A Chapter 13 Bankruptcy is also called a "wage earner's plan". It allows a debtor to develop a plan that pays back a portion of their debt. The plans are typically five years long but may only be three years if the debtor makes less than the medium wage. A bankruptcy attorney can easily determine if you make less than the medium wage.
A Chapter 13 Bankruptcy can also allow you to include past due payments for a home mortgage or a car loan in the plan. This will stop a foreclosure or repossession and allow you to catch up with your past due payments in 36 or 60 payments over the life of the plan. You may only pay a fraction of your unsecured debt in the plan. The remaining unsecured debts may be discharged upon completion of the plan. Talk to a bankruptcy attorney in your area to determine which of your debts are dischargeable under a Chapter 13 Bankruptcy.
These are just a handful of reasons filing Chapter 13 bankruptcy might be your best option.
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Can I File Bankruptcy? Any individual, even if self-employed, may be eligible to file a Chapter 13 Bankruptcy.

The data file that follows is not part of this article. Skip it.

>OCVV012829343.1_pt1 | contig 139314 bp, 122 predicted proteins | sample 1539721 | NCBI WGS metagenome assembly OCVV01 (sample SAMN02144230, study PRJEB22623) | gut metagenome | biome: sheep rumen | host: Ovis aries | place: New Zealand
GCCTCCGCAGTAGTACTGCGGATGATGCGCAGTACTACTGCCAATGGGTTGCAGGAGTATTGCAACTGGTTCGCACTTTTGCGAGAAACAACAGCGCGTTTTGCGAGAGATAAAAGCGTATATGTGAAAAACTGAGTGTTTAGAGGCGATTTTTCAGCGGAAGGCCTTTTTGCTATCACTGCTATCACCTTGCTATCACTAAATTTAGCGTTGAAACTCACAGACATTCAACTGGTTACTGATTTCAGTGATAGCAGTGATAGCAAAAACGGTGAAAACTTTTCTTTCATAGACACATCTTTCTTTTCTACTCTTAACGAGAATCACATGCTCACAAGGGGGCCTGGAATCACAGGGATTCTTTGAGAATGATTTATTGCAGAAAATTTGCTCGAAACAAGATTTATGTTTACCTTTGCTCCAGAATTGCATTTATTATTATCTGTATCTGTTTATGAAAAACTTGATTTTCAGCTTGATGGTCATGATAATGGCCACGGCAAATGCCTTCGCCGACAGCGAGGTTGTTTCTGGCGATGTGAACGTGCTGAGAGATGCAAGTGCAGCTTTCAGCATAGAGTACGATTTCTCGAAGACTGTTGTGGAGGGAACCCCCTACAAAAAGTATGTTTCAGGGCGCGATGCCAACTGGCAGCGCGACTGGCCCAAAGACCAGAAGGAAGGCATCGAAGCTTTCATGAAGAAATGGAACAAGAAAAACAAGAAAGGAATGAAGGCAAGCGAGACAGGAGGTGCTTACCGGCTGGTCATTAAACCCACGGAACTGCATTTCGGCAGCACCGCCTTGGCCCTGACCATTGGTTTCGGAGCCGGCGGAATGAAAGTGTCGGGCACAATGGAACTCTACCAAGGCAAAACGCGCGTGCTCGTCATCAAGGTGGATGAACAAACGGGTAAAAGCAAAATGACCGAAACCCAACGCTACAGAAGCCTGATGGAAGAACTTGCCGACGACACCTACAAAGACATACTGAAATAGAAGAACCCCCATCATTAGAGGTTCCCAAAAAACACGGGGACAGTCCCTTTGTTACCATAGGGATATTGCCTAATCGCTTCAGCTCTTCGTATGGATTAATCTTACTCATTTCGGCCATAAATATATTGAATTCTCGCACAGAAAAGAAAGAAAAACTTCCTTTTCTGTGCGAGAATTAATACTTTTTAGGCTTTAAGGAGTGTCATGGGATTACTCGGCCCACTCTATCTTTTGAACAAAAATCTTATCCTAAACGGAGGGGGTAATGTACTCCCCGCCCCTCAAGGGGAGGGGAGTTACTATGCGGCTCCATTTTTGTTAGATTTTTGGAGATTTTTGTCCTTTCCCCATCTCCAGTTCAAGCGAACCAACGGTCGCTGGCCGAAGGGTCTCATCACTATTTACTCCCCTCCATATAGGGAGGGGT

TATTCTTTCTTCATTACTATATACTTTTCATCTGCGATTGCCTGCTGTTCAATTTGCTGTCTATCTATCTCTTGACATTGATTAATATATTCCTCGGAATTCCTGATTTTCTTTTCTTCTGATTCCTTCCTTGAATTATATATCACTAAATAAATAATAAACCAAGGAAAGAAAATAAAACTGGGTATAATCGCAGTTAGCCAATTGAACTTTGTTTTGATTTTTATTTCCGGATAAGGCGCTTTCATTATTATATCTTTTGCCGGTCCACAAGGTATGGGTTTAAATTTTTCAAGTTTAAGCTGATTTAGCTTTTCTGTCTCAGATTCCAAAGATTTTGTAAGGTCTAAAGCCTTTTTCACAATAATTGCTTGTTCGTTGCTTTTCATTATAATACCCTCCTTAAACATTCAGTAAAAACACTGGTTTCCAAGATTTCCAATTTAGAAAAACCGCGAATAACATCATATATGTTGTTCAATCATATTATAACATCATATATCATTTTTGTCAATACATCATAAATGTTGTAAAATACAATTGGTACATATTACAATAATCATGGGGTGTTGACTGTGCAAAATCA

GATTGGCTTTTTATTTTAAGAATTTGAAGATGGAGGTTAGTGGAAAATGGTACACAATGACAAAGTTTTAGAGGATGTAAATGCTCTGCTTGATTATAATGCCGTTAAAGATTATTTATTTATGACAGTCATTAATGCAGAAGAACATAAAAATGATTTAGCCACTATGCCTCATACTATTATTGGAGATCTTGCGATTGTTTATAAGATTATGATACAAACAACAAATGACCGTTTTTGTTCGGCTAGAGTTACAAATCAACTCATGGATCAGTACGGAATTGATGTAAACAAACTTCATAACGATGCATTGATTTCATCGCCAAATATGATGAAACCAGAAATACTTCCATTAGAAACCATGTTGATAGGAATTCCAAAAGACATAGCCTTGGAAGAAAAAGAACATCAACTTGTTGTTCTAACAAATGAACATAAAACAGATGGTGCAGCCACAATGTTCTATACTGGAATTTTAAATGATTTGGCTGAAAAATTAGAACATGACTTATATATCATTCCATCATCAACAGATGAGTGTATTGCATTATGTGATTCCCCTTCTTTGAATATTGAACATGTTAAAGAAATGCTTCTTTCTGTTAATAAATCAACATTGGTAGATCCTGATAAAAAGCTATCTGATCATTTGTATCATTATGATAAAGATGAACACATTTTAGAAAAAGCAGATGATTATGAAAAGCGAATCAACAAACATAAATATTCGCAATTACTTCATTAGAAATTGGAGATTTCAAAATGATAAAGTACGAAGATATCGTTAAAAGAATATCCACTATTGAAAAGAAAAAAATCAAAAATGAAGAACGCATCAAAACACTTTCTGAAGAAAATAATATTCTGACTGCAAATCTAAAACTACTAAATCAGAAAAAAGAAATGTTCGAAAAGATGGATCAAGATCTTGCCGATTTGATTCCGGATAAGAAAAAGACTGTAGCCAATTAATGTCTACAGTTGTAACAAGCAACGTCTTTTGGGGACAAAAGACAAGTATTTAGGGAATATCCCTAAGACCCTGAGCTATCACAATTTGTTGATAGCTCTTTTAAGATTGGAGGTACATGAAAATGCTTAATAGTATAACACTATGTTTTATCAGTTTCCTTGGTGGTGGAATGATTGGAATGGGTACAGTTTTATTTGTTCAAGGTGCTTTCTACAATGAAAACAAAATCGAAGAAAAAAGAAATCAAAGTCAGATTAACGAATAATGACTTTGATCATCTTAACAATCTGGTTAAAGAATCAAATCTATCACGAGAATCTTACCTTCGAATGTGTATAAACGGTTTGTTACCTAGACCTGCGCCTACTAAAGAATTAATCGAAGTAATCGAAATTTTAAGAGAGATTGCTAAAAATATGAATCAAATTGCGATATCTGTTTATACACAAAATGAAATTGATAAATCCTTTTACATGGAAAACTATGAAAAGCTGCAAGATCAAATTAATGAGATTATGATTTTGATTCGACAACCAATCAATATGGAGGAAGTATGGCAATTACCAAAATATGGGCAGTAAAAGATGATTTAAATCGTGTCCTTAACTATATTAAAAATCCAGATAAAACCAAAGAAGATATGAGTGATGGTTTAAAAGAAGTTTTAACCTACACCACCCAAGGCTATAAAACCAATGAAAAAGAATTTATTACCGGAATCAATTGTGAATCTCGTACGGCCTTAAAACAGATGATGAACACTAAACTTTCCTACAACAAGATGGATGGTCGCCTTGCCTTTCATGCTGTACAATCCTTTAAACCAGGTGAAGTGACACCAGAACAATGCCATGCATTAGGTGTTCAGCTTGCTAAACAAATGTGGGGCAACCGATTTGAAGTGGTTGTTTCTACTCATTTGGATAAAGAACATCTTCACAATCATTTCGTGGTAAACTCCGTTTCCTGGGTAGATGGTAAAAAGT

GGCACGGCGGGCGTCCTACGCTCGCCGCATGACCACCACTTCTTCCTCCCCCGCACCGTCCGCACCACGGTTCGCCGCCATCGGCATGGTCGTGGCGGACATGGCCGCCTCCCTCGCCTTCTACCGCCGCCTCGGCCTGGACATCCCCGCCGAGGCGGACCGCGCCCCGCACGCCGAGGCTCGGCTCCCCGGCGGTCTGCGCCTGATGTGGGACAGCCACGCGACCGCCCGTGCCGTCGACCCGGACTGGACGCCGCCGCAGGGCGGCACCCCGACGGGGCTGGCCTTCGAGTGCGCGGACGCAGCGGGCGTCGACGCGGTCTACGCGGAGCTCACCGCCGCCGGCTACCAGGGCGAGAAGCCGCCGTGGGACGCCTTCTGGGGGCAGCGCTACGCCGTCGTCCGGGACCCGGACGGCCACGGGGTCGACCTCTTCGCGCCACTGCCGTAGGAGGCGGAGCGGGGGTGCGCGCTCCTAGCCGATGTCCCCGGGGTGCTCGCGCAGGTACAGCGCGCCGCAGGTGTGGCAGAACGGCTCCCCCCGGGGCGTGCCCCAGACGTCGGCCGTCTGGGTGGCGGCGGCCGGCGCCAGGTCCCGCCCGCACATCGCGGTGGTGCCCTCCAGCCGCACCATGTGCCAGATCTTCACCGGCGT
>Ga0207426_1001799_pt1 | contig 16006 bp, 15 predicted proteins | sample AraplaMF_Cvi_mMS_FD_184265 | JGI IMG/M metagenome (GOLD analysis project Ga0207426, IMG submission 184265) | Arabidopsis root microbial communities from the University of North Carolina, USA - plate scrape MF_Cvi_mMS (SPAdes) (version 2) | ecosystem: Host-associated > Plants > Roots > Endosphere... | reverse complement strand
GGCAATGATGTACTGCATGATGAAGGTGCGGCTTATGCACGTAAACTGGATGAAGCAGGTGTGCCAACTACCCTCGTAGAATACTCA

You must have less than $360,475 in unsecured debt and less than $1,081,400 in secured debt. There are also limits based on prior bankruptcies and a pre-filing credit counseling requirement. Talk to an attorney to get the details about Chapter 13 Bankruptcy eligibility.
After the chapter 13 plan is approved the debtor must make payments to the trustee. The debtor will keep their property as long as they continue to meet the obligations of the repayment plan. The debtor must not acquire new debt without the authorization of the trustee. The debtor must not take any actions which jeopardize their ability to complete the plan. Payments to the plan must be made through payroll deductions, money orders or cashier's checks. Priority debts are given special status within the repayment plan and must be paid in full including spousal and child support, tax debts, wages, salaries and contributions to employment benefit plans. Failure to make the appropriate payments may result in a dismissal of the Chapter 13 bankruptcy case. Bankruptcy plans can be modified under certain conditions such as job loss or ill health. Qualifying debts are discharged at the completion of the bankruptcy plan. Creditors who had notice of the bankruptcy may not continue to collect discharged debts. Creditors for non-discharged debts (ex. criminal restitution or student loans) may continue to collect debt.
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